I know that’s not why we’re here.  But do my neighbors know that?  Am I doing anything at all to show people that I’m not here because it’s trendy and lucrative?  Are we making things easier for our neighbors who’ve been here for 30 years…or making it harder?

These are the questions that haunted me when we re-upped for another year of homeschooling.  So I started praying.  Well, first I staggered around blindly, groping for some sort of action step to make me feel better.  Then I gave up on that and started praying.  Praying that I would meet more homeschooling families IN the city, praying for a chance to share my passion for education with someone somewhere…anything.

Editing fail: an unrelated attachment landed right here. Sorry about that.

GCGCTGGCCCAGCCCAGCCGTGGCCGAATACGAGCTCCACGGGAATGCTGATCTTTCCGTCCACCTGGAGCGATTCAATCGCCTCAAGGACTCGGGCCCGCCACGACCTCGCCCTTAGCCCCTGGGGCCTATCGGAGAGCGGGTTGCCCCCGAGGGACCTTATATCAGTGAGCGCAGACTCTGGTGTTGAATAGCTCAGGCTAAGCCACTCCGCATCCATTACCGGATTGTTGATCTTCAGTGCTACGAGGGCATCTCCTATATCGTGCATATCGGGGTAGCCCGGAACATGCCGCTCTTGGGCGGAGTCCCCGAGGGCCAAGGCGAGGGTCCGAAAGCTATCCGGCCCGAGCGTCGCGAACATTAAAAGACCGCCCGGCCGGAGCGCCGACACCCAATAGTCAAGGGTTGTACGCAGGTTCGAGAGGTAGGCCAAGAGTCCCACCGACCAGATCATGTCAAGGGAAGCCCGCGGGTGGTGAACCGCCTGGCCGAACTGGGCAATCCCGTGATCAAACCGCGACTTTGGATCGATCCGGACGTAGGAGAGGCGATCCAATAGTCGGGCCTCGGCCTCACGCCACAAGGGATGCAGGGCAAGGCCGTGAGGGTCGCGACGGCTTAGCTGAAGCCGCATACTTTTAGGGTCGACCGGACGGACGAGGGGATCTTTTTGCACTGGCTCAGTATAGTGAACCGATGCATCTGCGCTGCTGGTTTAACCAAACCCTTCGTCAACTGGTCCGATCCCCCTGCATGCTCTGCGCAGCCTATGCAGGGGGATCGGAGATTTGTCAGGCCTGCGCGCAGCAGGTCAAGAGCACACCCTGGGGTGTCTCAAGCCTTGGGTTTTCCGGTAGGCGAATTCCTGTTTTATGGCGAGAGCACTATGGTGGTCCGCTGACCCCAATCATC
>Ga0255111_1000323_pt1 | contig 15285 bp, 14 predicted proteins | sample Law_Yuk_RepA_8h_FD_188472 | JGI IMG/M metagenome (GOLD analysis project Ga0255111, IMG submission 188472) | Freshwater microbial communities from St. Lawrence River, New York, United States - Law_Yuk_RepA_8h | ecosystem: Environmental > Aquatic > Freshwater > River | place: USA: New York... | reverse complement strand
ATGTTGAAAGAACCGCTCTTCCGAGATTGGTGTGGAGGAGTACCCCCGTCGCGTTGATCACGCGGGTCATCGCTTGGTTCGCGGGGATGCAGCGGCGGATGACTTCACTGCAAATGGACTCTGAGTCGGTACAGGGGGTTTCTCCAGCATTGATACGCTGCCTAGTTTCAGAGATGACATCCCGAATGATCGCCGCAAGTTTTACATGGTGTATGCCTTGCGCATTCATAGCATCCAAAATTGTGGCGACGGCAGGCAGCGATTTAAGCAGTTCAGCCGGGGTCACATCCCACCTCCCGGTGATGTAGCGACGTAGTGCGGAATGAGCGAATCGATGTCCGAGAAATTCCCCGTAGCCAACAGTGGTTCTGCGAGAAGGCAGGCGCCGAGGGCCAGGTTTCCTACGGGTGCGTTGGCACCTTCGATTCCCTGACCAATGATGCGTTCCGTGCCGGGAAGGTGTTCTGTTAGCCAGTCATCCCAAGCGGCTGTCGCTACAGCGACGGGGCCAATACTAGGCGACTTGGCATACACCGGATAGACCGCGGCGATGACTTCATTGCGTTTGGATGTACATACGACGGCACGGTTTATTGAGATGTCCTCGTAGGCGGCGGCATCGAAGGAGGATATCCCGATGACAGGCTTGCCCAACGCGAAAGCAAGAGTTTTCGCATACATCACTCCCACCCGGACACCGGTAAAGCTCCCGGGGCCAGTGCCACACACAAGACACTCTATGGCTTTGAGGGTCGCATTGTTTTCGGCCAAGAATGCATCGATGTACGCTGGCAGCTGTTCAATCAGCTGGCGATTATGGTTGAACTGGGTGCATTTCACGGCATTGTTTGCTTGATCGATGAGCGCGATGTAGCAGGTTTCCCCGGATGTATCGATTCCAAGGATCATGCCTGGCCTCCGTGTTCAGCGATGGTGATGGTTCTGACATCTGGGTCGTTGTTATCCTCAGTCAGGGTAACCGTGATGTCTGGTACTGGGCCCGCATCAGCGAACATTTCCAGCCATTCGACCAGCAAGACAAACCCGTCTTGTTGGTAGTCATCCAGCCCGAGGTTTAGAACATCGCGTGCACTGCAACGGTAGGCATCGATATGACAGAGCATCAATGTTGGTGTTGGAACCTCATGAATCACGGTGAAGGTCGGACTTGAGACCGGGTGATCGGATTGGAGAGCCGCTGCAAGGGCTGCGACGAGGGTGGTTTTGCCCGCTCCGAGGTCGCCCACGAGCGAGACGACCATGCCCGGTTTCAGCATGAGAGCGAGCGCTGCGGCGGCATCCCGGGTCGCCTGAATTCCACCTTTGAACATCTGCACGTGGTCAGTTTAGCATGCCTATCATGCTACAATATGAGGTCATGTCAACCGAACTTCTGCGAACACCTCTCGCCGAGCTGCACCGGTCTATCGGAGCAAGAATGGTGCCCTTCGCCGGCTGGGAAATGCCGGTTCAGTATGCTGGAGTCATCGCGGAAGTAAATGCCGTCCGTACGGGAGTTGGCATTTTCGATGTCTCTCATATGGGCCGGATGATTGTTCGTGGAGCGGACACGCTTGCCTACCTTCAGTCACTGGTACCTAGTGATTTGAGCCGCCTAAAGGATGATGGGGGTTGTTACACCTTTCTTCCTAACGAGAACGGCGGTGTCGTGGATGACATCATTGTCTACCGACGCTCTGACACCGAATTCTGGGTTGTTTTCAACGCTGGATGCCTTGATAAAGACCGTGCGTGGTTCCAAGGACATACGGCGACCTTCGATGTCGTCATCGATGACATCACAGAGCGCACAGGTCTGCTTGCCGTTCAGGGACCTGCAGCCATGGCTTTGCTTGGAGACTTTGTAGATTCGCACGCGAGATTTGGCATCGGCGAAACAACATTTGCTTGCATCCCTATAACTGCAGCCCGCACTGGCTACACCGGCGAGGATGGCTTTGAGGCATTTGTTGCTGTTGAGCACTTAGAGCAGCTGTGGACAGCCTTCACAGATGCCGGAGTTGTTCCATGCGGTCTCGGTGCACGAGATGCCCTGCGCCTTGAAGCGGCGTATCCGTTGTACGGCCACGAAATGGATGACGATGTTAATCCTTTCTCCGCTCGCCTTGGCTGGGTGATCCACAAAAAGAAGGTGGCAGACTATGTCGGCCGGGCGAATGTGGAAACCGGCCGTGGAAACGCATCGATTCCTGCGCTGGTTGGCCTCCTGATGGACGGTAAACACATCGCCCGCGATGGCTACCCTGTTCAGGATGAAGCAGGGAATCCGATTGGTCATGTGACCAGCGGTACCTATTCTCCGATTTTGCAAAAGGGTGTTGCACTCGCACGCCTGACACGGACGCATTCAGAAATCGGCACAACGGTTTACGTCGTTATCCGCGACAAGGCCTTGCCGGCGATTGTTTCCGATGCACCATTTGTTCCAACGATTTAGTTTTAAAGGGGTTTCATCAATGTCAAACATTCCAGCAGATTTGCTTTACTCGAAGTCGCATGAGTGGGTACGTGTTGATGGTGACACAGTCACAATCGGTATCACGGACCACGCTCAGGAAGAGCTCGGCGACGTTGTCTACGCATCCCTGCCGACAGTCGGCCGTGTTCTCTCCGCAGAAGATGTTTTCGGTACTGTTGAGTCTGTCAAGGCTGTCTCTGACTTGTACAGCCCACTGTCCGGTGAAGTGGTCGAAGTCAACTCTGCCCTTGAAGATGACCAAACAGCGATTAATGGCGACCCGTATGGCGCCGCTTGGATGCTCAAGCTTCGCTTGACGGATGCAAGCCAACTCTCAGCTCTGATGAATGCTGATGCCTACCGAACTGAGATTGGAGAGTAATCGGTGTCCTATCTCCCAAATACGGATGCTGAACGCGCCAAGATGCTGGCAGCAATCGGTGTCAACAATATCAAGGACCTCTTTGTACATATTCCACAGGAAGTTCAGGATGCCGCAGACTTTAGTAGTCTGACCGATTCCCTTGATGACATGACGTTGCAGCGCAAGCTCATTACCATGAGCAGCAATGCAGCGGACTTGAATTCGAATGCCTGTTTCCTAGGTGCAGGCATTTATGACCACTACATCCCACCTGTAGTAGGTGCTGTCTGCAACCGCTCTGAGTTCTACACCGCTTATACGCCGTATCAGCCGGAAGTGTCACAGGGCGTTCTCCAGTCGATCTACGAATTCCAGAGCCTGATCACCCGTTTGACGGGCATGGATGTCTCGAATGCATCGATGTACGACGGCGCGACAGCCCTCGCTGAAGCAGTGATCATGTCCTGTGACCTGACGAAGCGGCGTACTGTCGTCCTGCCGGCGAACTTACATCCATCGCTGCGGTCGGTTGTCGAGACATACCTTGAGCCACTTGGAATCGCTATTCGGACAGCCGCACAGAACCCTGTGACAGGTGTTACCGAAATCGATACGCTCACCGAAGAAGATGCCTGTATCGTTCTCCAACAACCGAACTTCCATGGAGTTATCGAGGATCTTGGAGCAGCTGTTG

Three weeks into our new homeschool year, I met a woman (we’ll call her M) that had recently moved in across the street.  My jaw dropped when she told me she homeschools her 7-year-old.  I was ecstatic.  I practically squealed, “We should be friends!”  She smiled serenely and agreed.  She also told me that she was having major problems with her health–a concussion from 4 years earlier hadn’t healed properly and she was having chronic nerve pain and migraines.  On top of this, she is a single mom with a new (old) house to care for and a 5-month-old baby boy.  I knew when I walked away from that conversation that I was going to offer as much help and friendship to her as I could.  I took her daughter K on a field trip with us a few days later.  By Labor Day, M had asked if K could tag along with us during our homeschool days while she heals. homeschool